Head of Product and Engineering, Matthew Steer, talks about the differences between Kanban and Scrum and why travel.cloud have switched to Kanban.

Kanban vs Scrum

Matthew Steer -  12 Nov, 2015

We’ve recently switched from Scrum to Kanban, and we couldn’t be happier. Our development process feels more healthy and productive, artificial barriers and blockers have disappeared. But it’s not all roses - we do struggle at times to have a healthy heartbeat of delivery and demo.

So what made us change our tune? Well, we looked at the nature of our project and the nature of our problems.

Our project is a big greenfield redevelopment of our popular booking platform. As such, what we’re doing doesn’t fit obviously with lean principles. We don’t need to deliver a simple proof-of-concept product and then start iterating, because we actually already know our business domain and our existing product already proves it. In the analogy where a good lean engineering team builds a rollerskate, then a bike, then a moped, then a Porsche... well, we’ve already got a perfectly good VW Golf. We just want to build a Porsche to replace it; the bike and the moped would be a total waste of time.

Similarly, we weren’t finding two week sprints valuable. Developing a consistent velocity wasn’t important to us; there was nothing to deliver to market until the whole product was complete (until then, our existing product was infinitely better for clients), and since it was impossible to guess the total complexity needed to complete this behemoth our average velocity was going to be a meaningless metric for a very long time. Instead we wasted lots of planning time trying to break epics down so that there was something “meaningful” to deliver and demo every fortnight, yet as often as not, the stakeholder would show up mainly to show willing - because the product of a single sprint was too raw to decide whether it was “the right product” yet.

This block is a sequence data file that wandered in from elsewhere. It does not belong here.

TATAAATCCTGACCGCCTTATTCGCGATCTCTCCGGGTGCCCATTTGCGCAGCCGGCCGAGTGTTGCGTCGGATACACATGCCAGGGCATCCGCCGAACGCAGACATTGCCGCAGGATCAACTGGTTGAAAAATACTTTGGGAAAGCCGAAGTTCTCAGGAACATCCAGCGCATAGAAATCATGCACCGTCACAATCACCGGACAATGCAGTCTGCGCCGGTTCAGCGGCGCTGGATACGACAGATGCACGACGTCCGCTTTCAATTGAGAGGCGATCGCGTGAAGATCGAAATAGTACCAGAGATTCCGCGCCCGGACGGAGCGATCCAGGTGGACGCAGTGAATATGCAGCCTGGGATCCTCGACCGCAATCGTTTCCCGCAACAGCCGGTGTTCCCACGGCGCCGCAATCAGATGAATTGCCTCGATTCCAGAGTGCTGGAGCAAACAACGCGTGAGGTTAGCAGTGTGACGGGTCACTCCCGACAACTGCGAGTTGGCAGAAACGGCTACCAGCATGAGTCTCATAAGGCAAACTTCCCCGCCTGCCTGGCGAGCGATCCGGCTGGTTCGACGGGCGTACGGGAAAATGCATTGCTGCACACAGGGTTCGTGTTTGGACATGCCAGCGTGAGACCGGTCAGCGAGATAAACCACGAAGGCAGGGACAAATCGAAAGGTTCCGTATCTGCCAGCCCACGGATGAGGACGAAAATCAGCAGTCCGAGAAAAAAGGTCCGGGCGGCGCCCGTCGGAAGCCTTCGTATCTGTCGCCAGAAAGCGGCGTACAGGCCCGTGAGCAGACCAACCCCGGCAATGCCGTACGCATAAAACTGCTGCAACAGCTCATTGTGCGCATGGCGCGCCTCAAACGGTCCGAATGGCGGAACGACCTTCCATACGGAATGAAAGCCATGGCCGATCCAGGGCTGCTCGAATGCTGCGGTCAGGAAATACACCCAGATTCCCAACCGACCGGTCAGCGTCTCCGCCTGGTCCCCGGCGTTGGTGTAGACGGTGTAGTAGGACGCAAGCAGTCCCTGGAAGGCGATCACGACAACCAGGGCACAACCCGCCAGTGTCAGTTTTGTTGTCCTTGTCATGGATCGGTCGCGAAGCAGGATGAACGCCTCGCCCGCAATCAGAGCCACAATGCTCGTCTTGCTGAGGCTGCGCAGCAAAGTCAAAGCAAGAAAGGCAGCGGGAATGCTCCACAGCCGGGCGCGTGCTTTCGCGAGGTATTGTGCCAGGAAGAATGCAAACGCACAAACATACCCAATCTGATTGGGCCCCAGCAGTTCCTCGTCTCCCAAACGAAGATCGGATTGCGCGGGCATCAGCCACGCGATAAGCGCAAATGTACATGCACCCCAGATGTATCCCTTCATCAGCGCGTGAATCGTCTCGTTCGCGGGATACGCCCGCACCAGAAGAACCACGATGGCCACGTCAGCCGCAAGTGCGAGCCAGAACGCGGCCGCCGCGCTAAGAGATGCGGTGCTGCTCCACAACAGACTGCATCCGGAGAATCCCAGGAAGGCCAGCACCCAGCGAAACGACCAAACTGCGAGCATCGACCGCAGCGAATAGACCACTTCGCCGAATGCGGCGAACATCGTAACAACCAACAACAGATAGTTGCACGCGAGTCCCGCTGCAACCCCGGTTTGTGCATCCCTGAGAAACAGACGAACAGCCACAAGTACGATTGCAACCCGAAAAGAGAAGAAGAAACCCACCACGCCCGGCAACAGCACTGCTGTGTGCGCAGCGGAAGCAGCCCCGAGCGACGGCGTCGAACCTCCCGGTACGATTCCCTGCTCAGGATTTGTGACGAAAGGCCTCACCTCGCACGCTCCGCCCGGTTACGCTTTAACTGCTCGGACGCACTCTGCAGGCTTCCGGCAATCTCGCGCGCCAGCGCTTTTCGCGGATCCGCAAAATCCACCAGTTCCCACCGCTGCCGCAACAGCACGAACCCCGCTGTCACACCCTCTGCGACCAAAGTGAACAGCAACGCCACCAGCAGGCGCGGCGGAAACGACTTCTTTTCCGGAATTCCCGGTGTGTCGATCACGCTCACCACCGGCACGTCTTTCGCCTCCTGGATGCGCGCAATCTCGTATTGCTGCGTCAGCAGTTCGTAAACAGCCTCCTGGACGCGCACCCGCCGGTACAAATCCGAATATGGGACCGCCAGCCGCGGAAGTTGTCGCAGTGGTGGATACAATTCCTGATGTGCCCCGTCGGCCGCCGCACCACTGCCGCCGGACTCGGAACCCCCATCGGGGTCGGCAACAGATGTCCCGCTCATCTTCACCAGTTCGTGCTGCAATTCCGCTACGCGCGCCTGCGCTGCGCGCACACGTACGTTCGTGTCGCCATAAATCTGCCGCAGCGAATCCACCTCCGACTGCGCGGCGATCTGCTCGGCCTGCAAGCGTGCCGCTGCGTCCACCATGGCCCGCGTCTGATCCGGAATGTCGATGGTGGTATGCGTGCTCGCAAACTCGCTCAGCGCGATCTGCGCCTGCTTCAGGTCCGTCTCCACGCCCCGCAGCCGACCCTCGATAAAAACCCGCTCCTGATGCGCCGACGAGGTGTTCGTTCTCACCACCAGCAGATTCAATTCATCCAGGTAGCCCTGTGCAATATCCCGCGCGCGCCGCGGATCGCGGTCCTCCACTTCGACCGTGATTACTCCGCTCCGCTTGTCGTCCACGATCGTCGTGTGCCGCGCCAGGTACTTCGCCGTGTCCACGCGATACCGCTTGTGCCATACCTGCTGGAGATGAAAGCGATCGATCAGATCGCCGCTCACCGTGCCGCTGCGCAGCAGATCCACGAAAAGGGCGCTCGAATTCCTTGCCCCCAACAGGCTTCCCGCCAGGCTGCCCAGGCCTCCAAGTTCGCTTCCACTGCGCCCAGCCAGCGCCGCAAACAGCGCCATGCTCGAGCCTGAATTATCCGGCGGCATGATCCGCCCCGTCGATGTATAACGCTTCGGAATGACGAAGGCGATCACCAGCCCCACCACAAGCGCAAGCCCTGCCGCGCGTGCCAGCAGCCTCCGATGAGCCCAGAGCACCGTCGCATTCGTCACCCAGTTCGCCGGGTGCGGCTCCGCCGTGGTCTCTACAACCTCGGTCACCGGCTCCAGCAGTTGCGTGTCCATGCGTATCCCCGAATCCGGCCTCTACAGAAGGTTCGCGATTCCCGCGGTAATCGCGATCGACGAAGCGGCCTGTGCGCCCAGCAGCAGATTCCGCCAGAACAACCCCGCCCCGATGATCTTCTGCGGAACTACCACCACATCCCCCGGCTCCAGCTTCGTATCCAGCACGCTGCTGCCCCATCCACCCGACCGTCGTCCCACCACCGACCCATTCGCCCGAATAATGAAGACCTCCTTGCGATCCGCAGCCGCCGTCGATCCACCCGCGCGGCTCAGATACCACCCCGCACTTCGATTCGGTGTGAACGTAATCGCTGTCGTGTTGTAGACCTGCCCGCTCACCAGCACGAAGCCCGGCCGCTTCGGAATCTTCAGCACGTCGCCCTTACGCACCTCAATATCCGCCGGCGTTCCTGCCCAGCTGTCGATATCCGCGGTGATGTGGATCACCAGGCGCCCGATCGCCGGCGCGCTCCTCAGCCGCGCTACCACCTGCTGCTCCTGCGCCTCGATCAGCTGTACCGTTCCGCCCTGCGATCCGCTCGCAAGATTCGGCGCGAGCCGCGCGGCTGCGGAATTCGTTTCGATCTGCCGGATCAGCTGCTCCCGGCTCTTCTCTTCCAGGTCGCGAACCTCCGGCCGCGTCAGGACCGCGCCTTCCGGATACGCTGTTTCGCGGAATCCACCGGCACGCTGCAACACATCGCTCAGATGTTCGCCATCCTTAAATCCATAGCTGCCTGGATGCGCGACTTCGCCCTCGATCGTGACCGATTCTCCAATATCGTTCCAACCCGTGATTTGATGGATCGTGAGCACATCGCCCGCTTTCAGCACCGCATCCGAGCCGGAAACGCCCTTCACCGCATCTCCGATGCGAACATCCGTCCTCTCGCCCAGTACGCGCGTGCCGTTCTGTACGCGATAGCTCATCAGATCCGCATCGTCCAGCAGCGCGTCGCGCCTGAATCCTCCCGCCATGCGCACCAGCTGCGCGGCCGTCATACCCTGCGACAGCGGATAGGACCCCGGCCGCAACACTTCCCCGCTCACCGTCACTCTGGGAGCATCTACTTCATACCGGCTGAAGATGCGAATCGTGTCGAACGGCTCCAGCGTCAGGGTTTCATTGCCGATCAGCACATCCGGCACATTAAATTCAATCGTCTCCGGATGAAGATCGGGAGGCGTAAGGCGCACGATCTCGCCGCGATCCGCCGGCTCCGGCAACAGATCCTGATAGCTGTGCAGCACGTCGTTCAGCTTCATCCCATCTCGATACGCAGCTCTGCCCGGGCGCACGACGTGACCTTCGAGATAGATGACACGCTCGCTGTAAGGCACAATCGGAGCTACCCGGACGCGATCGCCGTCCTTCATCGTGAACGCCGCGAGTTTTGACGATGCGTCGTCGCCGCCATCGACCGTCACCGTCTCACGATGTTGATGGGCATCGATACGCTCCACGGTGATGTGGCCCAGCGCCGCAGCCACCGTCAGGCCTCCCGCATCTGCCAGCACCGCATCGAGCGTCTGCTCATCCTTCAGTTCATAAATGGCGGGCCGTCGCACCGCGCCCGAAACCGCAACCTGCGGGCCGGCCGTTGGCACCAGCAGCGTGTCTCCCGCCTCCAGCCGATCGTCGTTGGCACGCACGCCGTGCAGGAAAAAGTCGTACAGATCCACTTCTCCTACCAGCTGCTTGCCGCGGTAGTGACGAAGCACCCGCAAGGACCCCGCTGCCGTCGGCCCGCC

On the other hand, we had problems. Things we actually did care about were taking months to get properly “done” - long after the development work was finished there’d be test automations to catch up, or the legacy side of an integration wasn’t complete. But in the meantime the team had busted in on the next set of stories, and so the half-finished stuff dragged along in the background. Actual releases became a nightmare as there were buckets of conflicting dependencies to resolve.

So what made us change our tune? Well, we looked at the nature of our project and the nature of our problems.

This led us to Kanban.

Kanban excels in two particular areas.

Firstly, it helps teams make sure they get things “done”. Scrum focuses on productivity, on “how much complexity have we delivered”, whereas Kanban is focussed directly on your impact on the business, on “how long did this story take to get from backlog to done”.

With Scrum we found we often got in situations like this: “Development is finished, we’ve done a demo, sprint complete! Okay, so there’s still a data migration and some docs to do, oh, and obviously actually releasing it live, but we’ve got a new sprint to plan on Monday…” Kanban is dead simple. You can only have a maximum of X stories in progress at once, that’s the rule. Too many things in progress at the same time means you are failing to get things “done”. So you are just not allowed to start anything new until you’ve got something else finished. Simple.

Secondly, Kanban is a great tool for improving your development process by helping to recognise flaws. Retrospectives are just as important in Kanban as they are in Scrum, but the rules of Kanban itself actually help give them focus. They do this by clearly identifying where you have bottlenecks, what is slowing you down. If the “UAT” column of your Kanban board is always at max, that tells you loud and clear that there’s a bottleneck in getting things through UAT. Your retros can focus on that, week-in and week-out, until the situation improves, instead of just being a talking shop about whatever niggles the team bumped into over the last couple of weeks.

Both of these things were more important to us than the formality of trying to deliver something in a two week sprint. So we switched, Scrum to Kanban, and we’ve been happier ever since.

Subscribe to this blog

Use of this website and/or subscribing to this blog constitutes acceptance of the travel.cloud Privacy Policy.